The ACA also imposed many benefits mandates, including bans and annual caps on annual and life benefits for covered “essential health” services, such as inpatient health care.

The ACA imposed loose provider network adequacy and maximum out-of-pocket spending limit rules.

The ACA rules mean that anyone can now buy individual major medical insurance, and get unlimited coverage for catastrophic problems, such as organ transplants, but that an individual who buys the cheapest coverage and gets a broken leg or a ruptured appendix may have to choose from a short list of available doctors, and face a 2020 annual individual deductible of $6,900. Many of those policies pay for non-emergency care only in the local area.

Many uninsured people have reasons for being uninsured that would give them the ability to buy individual major medical insurance at any time of the year. But the ACA “open enrollment period” system would keep many uninsured people from buying individual major medical insurance at all from Dec. 16 through Oct. 31.

The ACA drafters included a provision that let regulators exempt short-term health insurance from the ACA major medical benefits and underwriting rules.

In many states, a short-term health insurance issuer can still use medical underwriting, exclude coverage for pregnancy and mental health care, and design the benefits however it wants.

The result is that, in a state like Missouri, which is warm to short-term health insurance, a 35-year-old woman in Kansas City with serious health problems might not be able to get any short-term health insurance.

A healthy 35-year-old woman in Kansas City could get three months of short-term health insurance from Blue Cross and Blue Shield of Kansas City, with access to out-of-area health care providers, and a $2,500 deductible, with a $5 million lifetime coverage maximum, for less than $85 per month, according to Kansas City Blue.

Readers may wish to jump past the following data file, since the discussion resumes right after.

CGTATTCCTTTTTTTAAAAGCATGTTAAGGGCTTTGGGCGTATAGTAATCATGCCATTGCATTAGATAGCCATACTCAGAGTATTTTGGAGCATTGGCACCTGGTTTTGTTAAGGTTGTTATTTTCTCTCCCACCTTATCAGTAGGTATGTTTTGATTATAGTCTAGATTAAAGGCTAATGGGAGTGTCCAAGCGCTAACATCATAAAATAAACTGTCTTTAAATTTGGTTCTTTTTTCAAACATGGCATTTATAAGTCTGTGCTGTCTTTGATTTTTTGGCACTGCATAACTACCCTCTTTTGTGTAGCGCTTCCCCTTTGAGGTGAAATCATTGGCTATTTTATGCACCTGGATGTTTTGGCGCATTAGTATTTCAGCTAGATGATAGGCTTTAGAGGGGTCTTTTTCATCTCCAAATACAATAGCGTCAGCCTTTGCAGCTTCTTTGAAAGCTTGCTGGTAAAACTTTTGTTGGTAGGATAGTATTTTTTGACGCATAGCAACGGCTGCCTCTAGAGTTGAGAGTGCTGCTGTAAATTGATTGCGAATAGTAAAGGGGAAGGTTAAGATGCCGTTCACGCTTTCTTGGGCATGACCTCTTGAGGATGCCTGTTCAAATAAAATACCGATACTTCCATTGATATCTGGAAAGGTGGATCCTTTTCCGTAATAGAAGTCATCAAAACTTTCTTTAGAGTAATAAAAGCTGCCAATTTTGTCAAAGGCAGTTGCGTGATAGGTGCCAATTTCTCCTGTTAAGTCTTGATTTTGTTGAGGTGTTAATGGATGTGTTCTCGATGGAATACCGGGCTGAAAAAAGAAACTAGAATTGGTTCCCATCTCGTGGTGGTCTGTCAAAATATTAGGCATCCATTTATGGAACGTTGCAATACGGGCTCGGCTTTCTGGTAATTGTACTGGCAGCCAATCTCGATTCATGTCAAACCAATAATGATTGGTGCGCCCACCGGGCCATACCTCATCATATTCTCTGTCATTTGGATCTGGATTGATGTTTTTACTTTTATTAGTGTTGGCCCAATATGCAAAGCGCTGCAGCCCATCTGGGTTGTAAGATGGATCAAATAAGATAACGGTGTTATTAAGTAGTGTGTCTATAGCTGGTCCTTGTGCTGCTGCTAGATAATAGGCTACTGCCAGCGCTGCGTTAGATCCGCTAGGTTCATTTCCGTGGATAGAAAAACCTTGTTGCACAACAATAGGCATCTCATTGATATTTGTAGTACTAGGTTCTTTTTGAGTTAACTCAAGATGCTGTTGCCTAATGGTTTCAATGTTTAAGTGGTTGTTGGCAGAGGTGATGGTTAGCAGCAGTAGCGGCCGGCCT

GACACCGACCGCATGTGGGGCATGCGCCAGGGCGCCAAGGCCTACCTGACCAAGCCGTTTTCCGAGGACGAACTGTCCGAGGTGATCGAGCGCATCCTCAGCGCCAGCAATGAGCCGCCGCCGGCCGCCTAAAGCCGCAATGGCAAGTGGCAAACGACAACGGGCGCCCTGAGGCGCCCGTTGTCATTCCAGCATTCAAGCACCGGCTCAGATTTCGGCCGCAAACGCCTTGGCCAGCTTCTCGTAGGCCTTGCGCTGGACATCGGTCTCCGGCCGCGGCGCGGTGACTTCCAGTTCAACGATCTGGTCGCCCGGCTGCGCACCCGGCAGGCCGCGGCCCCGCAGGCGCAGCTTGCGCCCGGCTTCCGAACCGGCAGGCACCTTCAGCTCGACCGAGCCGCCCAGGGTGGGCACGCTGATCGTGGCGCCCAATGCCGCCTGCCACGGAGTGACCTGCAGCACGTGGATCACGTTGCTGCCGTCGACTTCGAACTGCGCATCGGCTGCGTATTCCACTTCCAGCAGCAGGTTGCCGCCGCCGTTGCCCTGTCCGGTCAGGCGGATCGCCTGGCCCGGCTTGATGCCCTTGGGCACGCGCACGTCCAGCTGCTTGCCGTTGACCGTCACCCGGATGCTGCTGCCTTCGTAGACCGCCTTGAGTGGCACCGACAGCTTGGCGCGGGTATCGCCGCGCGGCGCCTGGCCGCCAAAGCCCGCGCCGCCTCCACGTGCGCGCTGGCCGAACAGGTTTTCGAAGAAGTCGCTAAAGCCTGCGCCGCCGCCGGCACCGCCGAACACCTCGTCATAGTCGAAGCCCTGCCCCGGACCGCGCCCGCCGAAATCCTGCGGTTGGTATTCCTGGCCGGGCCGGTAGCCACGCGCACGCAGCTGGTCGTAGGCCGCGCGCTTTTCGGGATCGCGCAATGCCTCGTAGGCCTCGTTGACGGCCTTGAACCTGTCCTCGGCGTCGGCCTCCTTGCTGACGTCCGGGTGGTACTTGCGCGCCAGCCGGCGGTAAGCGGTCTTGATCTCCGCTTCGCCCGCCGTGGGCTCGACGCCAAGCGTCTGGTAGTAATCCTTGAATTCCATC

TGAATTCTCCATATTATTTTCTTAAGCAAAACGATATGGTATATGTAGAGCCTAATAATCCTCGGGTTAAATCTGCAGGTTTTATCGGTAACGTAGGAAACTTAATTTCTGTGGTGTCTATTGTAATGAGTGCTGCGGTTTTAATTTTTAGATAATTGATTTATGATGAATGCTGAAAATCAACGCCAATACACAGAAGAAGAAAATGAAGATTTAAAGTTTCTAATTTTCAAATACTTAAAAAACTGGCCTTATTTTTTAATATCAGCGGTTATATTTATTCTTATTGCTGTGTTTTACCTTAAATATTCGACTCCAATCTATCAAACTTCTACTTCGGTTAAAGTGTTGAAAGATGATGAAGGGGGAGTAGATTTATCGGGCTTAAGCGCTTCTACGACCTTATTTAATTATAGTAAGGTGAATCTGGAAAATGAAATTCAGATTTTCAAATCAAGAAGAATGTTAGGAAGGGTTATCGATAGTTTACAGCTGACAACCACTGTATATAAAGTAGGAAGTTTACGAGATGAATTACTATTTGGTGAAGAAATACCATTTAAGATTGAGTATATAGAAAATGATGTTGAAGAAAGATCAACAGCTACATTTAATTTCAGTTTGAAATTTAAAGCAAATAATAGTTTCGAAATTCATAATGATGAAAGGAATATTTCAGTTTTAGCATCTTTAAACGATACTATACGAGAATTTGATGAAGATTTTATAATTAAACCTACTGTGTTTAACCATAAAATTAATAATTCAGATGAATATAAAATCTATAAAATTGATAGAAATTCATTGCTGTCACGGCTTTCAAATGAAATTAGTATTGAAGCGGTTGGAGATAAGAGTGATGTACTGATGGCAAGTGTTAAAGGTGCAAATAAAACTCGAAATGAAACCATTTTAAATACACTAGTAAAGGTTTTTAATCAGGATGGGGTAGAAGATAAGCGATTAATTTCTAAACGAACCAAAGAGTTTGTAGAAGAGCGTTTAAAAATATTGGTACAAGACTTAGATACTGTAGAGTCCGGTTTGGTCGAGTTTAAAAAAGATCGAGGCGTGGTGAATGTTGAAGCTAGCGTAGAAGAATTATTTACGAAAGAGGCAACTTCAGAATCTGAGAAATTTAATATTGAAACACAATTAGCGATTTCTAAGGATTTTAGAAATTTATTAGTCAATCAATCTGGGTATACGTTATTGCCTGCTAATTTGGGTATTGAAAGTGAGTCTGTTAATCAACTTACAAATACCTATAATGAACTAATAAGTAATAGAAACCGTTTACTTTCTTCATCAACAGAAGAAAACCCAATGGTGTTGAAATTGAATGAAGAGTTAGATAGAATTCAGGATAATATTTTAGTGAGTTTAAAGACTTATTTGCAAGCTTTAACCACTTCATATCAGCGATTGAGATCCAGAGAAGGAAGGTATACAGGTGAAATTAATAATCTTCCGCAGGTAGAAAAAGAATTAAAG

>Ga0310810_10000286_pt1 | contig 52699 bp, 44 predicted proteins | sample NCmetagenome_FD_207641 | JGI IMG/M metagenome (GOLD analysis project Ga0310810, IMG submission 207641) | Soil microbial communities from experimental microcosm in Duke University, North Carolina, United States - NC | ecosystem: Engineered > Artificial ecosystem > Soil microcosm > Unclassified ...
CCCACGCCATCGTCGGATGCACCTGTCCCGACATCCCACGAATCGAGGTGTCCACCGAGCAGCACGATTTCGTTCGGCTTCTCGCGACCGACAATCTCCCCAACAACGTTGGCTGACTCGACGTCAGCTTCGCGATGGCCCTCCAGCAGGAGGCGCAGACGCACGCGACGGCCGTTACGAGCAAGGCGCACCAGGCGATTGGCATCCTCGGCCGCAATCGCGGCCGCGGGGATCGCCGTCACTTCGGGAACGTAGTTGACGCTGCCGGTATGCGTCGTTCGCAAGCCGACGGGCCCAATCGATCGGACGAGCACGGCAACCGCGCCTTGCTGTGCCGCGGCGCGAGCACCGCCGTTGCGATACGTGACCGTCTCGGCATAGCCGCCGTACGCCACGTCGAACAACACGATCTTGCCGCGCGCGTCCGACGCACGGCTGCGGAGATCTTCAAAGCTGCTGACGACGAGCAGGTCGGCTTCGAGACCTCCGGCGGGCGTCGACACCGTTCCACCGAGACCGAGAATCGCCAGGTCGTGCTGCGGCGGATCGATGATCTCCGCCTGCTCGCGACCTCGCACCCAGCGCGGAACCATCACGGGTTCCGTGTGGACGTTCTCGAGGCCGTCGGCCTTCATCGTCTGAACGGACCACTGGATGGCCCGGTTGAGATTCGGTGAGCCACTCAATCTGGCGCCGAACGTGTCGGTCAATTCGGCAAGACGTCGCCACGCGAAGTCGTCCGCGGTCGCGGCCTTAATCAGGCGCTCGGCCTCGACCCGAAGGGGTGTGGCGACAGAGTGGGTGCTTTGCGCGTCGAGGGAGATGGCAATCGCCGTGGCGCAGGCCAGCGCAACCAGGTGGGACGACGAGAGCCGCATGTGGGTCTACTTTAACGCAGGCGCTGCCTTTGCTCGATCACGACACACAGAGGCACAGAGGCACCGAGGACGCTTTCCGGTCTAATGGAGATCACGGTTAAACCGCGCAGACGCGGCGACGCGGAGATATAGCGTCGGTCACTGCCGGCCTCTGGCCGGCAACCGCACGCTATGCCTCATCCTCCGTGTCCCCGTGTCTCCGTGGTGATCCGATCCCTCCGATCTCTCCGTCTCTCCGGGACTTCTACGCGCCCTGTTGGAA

If she wanted to keep similar “short-term” coverage in place for about a year, with generic drug coverage, she’d pay about $160 per month.

The woman would need to qualify for a special enrollment period to buy major medical insurance through eHealth right now. If she qualified to buy major medical insurance, but did not qualify for premium tax credit subsidies, she’d have to pay at least about $400 per month. The lowest deductible available would be just $1,600, and she’d get access to pregnancy and mental health care benefits, but the coverage would come from a carrier that’s little known in Kansas City, and she’d have to choose from a limited list of doctors.

The Politics

For health insurance company actuaries, one terror is the possibility that a competing health insurer facing less restrictive rules will be able to use lower prices to lure away younger, healthier members, and kill off the insurer that’s forced to offer better benefits.

Because of that “antiselection” concern, many health insurance company executives see the existence of loosely regulated short-term health insurance policies as a threat to the stability of the ACA-compliant individual major medical insurance market, and to any other efforts to sell individual major medical insurance without medical underwriting.

When Barack Obama was president, federal regulators tried to address that concern by capping the duration of short-term health insurance policies at three months.

The administration of President Donald Trump has set regulations that give states, and insurers, the ability to use extensions to keep the same short-term health insurance coverage in place for up to three years.

Some states, such as California, have responded by banning the sale of any short-term health insurance.